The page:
From Pain, Poetry: Howard Barker’s Blok/Eko and the Poetics of Plethoric Theater


Matthew Roberts


The article focuses on Howard Barker’s critical engagement with Aristotle’s aesthetic theory, and its influence on classical and naturalistic theater, in order to elucidate the significance of plethora as it pertains to his Theatre of Catastrophe. The essay proceeds to read Barker’s recent and most ambitious play, entitled Blok/Eko (2011) in order to argue that it functions as a meta-theatrical exploration of the very conditions of catastrophic theater, as well as Barker’s critical engagement with Aristotle. Reading the play alongside Barker’s elaboration of plethoric theater, which Barker defines as a theater of excess that transgresses the dominant theatrical aesthetics of its time, I argue that Blok/Eko inhabits an important position within Barker’s oeuvre,as the play’s conventions situate the audience in a position that is structurally analogous to the position that his early catastrophic protagonists had occupied. Specifically, whereas previous catastrophic protagonists undergo painful experiences that both foster, and explode, self-knowledge, Barker’s plethoric theater displaces this structure into specific theatrical conventions that cause individual audience members to experience a sense of self-loss that is coupled with the opportunity for self-exploration. The article concludes by reflecting on the significance of plethoric theater more generally, positing that while Barker explicitly writes against the dominant theatrical aesthetic of his historical context, it is precisely by doing so that he creates a future for theater itself.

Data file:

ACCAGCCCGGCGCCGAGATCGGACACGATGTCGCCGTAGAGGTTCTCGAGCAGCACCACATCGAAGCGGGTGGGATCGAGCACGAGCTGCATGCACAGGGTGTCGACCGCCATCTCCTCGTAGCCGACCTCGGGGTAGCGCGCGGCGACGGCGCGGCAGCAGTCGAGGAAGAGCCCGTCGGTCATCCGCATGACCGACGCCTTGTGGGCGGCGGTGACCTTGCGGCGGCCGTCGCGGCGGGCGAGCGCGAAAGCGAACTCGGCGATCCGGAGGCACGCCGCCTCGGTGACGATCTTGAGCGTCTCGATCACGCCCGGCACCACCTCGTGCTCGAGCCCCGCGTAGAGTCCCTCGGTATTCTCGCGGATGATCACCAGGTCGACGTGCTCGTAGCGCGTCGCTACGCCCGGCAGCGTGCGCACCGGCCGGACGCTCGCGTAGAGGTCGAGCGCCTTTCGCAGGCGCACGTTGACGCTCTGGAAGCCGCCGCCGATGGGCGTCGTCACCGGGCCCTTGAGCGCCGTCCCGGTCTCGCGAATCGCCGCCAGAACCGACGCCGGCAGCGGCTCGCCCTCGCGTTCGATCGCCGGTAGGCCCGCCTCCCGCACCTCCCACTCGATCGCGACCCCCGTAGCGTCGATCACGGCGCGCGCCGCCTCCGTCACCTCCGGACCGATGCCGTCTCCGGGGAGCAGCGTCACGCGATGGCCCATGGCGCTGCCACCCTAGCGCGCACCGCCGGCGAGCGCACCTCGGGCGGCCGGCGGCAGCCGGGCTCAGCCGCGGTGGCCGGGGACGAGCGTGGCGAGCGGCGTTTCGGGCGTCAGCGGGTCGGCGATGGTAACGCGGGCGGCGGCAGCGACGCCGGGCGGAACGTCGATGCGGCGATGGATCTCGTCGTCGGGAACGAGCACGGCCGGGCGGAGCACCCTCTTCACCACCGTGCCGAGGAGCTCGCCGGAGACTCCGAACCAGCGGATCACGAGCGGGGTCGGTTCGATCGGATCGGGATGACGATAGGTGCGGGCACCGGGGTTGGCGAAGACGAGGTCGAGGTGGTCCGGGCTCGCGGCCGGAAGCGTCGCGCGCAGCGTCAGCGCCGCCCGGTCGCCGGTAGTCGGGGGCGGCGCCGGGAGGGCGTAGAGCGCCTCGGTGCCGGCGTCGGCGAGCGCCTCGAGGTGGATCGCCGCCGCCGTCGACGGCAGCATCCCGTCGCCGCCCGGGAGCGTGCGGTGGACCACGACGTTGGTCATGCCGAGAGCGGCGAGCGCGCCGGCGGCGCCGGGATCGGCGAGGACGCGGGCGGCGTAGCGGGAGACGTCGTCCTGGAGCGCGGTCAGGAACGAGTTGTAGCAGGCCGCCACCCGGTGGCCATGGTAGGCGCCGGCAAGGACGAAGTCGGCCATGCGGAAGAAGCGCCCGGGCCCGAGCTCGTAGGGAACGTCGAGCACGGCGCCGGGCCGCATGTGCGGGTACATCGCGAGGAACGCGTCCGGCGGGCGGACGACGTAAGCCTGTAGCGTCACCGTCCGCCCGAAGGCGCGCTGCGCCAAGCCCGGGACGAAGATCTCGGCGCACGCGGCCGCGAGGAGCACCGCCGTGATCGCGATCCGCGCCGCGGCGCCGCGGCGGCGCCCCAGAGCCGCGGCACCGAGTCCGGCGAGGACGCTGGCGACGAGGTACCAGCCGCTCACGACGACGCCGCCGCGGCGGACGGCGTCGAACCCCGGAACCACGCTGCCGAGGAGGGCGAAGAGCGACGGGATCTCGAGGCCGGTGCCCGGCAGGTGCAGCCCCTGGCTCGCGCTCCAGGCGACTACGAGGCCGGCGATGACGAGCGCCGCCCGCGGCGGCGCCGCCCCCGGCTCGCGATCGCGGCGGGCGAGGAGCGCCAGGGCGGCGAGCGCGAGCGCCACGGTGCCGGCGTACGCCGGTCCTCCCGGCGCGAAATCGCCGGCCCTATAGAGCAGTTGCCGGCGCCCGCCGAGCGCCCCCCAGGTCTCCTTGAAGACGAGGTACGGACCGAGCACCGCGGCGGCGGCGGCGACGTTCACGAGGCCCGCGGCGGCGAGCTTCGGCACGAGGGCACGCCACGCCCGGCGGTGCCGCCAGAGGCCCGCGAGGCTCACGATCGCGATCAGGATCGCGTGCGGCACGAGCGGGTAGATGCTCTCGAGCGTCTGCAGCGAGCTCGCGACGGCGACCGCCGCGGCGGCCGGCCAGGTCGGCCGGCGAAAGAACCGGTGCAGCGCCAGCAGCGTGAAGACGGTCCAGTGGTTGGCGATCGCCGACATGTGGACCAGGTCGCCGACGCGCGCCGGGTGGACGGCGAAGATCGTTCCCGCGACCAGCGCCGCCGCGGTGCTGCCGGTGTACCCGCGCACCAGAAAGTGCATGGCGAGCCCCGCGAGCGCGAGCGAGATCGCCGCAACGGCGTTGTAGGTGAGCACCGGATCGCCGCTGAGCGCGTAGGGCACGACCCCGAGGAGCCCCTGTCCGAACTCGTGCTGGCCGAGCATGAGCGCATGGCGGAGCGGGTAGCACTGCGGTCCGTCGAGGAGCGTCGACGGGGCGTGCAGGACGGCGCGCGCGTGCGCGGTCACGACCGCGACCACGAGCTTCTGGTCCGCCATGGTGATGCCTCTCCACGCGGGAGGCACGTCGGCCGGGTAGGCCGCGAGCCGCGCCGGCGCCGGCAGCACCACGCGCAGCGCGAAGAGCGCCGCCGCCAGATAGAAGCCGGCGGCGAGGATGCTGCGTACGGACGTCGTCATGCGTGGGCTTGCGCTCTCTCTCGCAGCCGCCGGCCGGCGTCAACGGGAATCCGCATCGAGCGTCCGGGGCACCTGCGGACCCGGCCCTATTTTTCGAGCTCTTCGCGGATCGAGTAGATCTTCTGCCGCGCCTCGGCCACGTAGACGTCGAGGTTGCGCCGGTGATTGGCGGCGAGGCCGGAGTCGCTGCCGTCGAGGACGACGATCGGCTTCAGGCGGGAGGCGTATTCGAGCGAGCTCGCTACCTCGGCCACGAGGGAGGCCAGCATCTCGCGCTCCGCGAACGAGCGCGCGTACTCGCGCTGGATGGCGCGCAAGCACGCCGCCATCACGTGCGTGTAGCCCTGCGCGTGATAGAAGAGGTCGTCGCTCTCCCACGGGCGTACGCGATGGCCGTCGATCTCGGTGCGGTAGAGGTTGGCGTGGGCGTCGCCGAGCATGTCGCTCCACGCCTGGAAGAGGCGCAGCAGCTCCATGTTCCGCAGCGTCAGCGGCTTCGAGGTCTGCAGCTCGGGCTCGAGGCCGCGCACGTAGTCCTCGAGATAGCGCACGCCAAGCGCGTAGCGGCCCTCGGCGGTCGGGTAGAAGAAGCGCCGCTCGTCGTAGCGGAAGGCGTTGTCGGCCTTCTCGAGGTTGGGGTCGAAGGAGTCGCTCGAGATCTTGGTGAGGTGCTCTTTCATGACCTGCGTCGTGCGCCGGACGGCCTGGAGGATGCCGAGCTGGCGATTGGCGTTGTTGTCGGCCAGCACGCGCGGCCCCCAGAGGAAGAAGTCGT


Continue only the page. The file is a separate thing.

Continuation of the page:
Comparative Drama is carried by JSTOR and Project MUSE.